• Higher heat release rate of biodiesel (Yu et al.)
High Adiabatic Flame Temperature
• The adiabatic flame temperature of biodiesel
is reported to have slightly higher than
petrodiesel due to complete combustion
resulting from fuel bound oxygen.
High Unsaturated Fatty Acids Content
• Iodine number (IV) is a measure of degree of unsaturation of
the fatty acid; a high iodine number indicates a high degree of
unsaturation.
• McCormick et al. investigated the relationship between NOx
emissions and Iodine value and revealed that NOx increases
with iodine value of biodiesel.
Base Oil
Iodine Value
Change in NOx
Coconut oil
7-12
-20.5
Palm oil
48-55
-5
Soybean oil
130
+11
Sunflower oil
134
+13
Rapeseed oil
101
+8
Lard Oil
62.5
+4
Higher Boiling Point of Biodiesel Fuel
• Boiling point of bio-diesel is higher than diesel fuel. Because
of higher boiling point, biodiesel retains its liquid state for an
increased duration, facilitating more droplet penetration into
the engine cylinder. This feature can lead to increased fuel
consumption, peak temperature and higher NOx.
Increased Formation of Free Radicals (Prompt
NOx)
• CH and OH radicals are continuously formed during
combustion reactions. The formation of CH-radicals is an
indicator of low temperature pre-combustion reactions, which
is the first step for the combustion process, once fuel is
evaporated. OH radicals are formed during high temperature
reactions and are located in the flame front, where
vapourized fuel reaches the highest temperatures.
• Violi et al. (Michigan University) and Brezinsky et al. (Iowa
State University) found the increased rate of CH radical
formation and lower rate of OH radical generation in biodiesel
combustion.
•
•
•
•
CH + N2 ↔ HCN + N
(5)
C2 + N2 ↔ 2CN
(6)
CN+O2 ↔ NO + CO
(7)
The increased rate of CH radical formation, lower rate of OH
radical generation and NTC (Negative temperature coefficient)
behaviour of biodiesel, indicates that biodiesel combustion is
a low temperature reaction when compared to mineral diesel
combustion. Therefore factors such as elevated adiabatic
flame temperature, higher heat release rate and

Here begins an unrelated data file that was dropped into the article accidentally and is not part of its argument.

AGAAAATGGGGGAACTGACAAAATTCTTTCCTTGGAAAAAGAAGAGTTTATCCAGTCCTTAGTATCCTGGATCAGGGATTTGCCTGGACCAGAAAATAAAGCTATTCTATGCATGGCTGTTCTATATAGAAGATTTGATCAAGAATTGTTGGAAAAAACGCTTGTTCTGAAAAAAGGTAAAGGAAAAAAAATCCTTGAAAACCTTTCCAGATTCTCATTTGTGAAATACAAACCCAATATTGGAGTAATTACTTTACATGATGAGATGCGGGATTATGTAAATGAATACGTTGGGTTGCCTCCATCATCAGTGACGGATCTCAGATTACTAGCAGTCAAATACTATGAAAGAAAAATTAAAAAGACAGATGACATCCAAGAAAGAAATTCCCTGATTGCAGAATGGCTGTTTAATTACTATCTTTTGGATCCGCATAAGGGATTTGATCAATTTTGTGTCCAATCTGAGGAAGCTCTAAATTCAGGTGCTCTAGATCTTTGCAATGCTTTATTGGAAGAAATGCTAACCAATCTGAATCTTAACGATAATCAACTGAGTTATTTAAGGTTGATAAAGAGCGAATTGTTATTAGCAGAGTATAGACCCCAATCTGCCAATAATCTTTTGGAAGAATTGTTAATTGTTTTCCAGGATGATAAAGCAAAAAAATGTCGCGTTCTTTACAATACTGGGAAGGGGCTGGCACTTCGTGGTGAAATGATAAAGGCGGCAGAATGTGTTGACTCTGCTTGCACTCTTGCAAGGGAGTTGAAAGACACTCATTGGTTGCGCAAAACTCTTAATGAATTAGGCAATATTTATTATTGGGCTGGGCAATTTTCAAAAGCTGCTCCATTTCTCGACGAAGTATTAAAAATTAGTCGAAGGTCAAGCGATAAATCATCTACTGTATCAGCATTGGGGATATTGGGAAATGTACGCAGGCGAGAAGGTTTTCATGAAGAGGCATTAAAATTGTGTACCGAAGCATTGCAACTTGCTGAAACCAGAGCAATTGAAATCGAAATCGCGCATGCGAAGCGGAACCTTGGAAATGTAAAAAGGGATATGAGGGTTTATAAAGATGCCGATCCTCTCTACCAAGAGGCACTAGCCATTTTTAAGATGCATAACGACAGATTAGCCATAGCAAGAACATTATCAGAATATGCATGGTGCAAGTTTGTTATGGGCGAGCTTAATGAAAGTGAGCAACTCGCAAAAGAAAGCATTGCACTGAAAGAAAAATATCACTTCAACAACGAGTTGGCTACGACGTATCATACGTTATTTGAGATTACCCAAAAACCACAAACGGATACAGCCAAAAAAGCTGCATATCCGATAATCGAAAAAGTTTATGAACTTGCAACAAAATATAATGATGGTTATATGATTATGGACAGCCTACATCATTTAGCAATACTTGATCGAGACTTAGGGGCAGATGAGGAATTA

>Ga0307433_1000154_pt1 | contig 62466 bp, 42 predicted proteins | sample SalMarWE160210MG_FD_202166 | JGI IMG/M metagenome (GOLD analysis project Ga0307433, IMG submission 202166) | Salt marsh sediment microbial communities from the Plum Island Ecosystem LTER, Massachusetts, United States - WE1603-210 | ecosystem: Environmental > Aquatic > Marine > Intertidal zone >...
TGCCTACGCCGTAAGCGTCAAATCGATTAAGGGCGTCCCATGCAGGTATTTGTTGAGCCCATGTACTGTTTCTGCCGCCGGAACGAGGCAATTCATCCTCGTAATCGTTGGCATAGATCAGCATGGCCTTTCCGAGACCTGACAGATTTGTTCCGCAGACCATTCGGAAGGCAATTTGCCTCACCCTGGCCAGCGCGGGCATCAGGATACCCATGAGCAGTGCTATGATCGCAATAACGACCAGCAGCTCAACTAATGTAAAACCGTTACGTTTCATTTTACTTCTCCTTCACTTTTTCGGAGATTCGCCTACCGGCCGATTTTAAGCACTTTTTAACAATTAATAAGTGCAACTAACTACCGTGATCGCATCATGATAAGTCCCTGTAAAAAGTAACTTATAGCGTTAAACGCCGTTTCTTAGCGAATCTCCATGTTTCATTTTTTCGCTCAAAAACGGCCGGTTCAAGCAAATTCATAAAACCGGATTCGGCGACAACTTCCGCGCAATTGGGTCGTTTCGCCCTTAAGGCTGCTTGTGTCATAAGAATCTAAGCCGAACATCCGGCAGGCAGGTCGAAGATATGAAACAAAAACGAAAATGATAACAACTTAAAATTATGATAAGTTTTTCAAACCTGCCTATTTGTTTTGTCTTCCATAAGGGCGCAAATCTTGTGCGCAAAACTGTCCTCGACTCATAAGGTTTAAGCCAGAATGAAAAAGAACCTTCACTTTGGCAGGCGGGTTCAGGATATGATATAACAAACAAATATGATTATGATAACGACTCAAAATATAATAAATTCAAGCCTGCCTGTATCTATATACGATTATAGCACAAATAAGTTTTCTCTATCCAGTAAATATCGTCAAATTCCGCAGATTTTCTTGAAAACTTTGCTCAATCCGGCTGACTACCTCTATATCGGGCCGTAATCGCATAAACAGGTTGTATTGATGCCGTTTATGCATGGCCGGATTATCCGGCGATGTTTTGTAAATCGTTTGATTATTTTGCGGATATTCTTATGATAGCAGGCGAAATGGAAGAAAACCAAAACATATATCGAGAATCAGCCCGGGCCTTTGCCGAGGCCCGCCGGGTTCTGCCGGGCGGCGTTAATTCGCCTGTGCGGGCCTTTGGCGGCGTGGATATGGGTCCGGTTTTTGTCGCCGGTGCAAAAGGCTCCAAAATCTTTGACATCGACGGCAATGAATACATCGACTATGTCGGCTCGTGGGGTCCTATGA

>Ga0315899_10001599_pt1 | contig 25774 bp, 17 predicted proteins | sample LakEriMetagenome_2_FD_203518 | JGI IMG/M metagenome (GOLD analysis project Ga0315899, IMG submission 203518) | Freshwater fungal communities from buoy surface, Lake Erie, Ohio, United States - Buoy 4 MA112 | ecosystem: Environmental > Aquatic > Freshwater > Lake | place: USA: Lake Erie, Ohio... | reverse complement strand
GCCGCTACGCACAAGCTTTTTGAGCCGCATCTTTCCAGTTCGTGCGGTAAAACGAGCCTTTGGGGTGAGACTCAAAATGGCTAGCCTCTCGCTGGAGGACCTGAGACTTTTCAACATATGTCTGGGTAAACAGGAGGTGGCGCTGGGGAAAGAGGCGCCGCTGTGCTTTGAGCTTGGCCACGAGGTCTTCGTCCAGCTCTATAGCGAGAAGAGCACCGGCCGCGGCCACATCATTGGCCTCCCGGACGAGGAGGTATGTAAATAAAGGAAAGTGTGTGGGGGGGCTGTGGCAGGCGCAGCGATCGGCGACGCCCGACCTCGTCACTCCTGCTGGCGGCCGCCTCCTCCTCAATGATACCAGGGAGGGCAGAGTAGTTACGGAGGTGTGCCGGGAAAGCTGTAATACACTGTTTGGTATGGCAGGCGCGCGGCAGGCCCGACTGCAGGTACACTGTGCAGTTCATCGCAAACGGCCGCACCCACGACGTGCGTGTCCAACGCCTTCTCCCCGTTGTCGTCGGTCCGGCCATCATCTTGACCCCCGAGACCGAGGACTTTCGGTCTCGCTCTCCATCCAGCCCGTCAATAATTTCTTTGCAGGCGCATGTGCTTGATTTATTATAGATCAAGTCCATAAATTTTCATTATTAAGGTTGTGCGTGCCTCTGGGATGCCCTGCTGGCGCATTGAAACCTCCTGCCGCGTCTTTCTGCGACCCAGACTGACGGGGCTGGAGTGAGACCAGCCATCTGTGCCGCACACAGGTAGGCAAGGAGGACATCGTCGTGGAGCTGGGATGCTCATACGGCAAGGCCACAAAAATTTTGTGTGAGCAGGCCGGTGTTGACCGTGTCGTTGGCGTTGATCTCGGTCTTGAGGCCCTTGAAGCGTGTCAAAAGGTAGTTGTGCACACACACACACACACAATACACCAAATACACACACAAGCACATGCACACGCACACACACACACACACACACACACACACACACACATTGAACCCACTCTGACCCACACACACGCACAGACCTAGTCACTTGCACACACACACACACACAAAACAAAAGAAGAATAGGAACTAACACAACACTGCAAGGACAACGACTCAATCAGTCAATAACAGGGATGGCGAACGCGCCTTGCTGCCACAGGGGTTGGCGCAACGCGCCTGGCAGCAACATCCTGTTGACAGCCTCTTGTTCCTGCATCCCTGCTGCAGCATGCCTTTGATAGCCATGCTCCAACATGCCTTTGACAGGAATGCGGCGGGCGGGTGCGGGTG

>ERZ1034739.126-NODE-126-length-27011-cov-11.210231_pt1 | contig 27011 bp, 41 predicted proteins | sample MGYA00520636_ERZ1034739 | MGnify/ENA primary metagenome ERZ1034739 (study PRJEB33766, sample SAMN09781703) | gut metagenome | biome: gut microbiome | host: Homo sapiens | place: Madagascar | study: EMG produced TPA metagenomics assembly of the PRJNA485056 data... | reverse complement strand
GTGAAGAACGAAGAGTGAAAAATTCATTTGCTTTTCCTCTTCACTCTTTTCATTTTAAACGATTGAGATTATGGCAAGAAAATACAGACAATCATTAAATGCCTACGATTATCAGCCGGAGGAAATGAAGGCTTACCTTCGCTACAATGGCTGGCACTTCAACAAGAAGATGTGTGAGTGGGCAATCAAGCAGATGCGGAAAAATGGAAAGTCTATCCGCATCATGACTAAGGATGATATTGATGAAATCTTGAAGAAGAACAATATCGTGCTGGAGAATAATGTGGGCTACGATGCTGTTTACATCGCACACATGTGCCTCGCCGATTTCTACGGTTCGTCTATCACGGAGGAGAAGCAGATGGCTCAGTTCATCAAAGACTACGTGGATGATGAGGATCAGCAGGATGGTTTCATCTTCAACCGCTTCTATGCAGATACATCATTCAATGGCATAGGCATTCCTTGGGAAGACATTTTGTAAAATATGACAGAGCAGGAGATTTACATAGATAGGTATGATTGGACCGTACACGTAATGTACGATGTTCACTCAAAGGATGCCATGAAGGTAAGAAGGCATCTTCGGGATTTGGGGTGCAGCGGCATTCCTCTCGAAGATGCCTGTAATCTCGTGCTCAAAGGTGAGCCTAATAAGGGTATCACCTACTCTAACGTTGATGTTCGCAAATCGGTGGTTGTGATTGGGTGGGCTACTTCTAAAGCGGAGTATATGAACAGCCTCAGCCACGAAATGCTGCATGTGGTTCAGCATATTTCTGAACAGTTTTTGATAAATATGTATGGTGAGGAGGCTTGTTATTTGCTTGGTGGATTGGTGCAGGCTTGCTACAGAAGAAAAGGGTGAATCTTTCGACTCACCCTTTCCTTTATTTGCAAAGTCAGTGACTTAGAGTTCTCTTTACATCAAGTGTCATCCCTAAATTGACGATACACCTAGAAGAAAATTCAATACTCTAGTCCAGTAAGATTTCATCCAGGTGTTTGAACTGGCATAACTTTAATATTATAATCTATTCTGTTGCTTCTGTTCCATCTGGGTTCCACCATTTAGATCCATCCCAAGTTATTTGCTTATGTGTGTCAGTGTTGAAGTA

stoichiometric burning might not be the major reasons for
biodiesel NOx effect.
Biodiesel NOx Control Strategies
• Post-combustion
• Combustion control techniques
• Post Combustion Techniques
• Popular post-combustion technologies include selective noncatalytic reduction (SNCR), selective catalytic reduction (SCR)
and exhaust gas recirculation (EGR).
Selective Non-Catalytic Reduction
(SNCR)
• The process involves injecting either ammonia or urea into the flue
gas is between 1,400 and 2,000 °F (760 and 1,093 °C) to react with
the nitrogen oxides formed in the combustion process.
• NH2CONH2 + H2O -> 2NH3 + CO2
• 4 NO + 4 NH3 + O2 -> 4 N2 + 6 H2O
• At temperatures above 1093 °C ammonia decomposes:
• 4 NH3 + 5 O2 -> 4 NO + 6 H2O
• Practical constraints of temperature, time, and mixing often lead to
worse results in practice. However, selective non-catalytic reduction
has an economical advantage over selective catalytic reduction, as
the cost of the catalyst is not there.
Selective Catalytic Reduction (SCR)
• The temperature range and reaction time of Urea are reduced
with the help of catalysts.
• Oxides of base metals
(vanadium molybdenum and tungsten), zeolites, or
various precious metals.
Exhaust Gas Recirculation (EGR)
• EGR works by recirculating a portion of an engine's exhaust
gas back to the engine cylinders and hence reduces the peak
temperature and NOx.
• A drastic NOx reduction of about 41.4–65.2% at 12–20% EGR
rate was obtained with decreasing HC, smoke and CO2, but
increasing BSFC compared with neat diesel combustion
without EGR.
Combustion Control Techniques
•
•
•
•
Retardation of injection timing
Water - fuel emulsion method
Water injection method
Use of Antioxidant Additives
Retardation of Injection Timing
• Monyem et al. have shown a 35% reduction in NOx emissions
for a 6° retardation in injection and Ren and Li found a
significant reduction with preheated biodiesel.
• The ignition timing retardation also leads to an increase in
soot or PM emissions and hence would require recertification
of the engine for emissions standard compliance.
Water - fuel emulsion method
• Namasivayam et al. reported that water–
biodiesel emulsion reduces smoke and NOx
emissions significantly in CI engines. However,
the presence emulsion in fuels decreases the
volumetric energy content which causes a
reduction in fuel economy.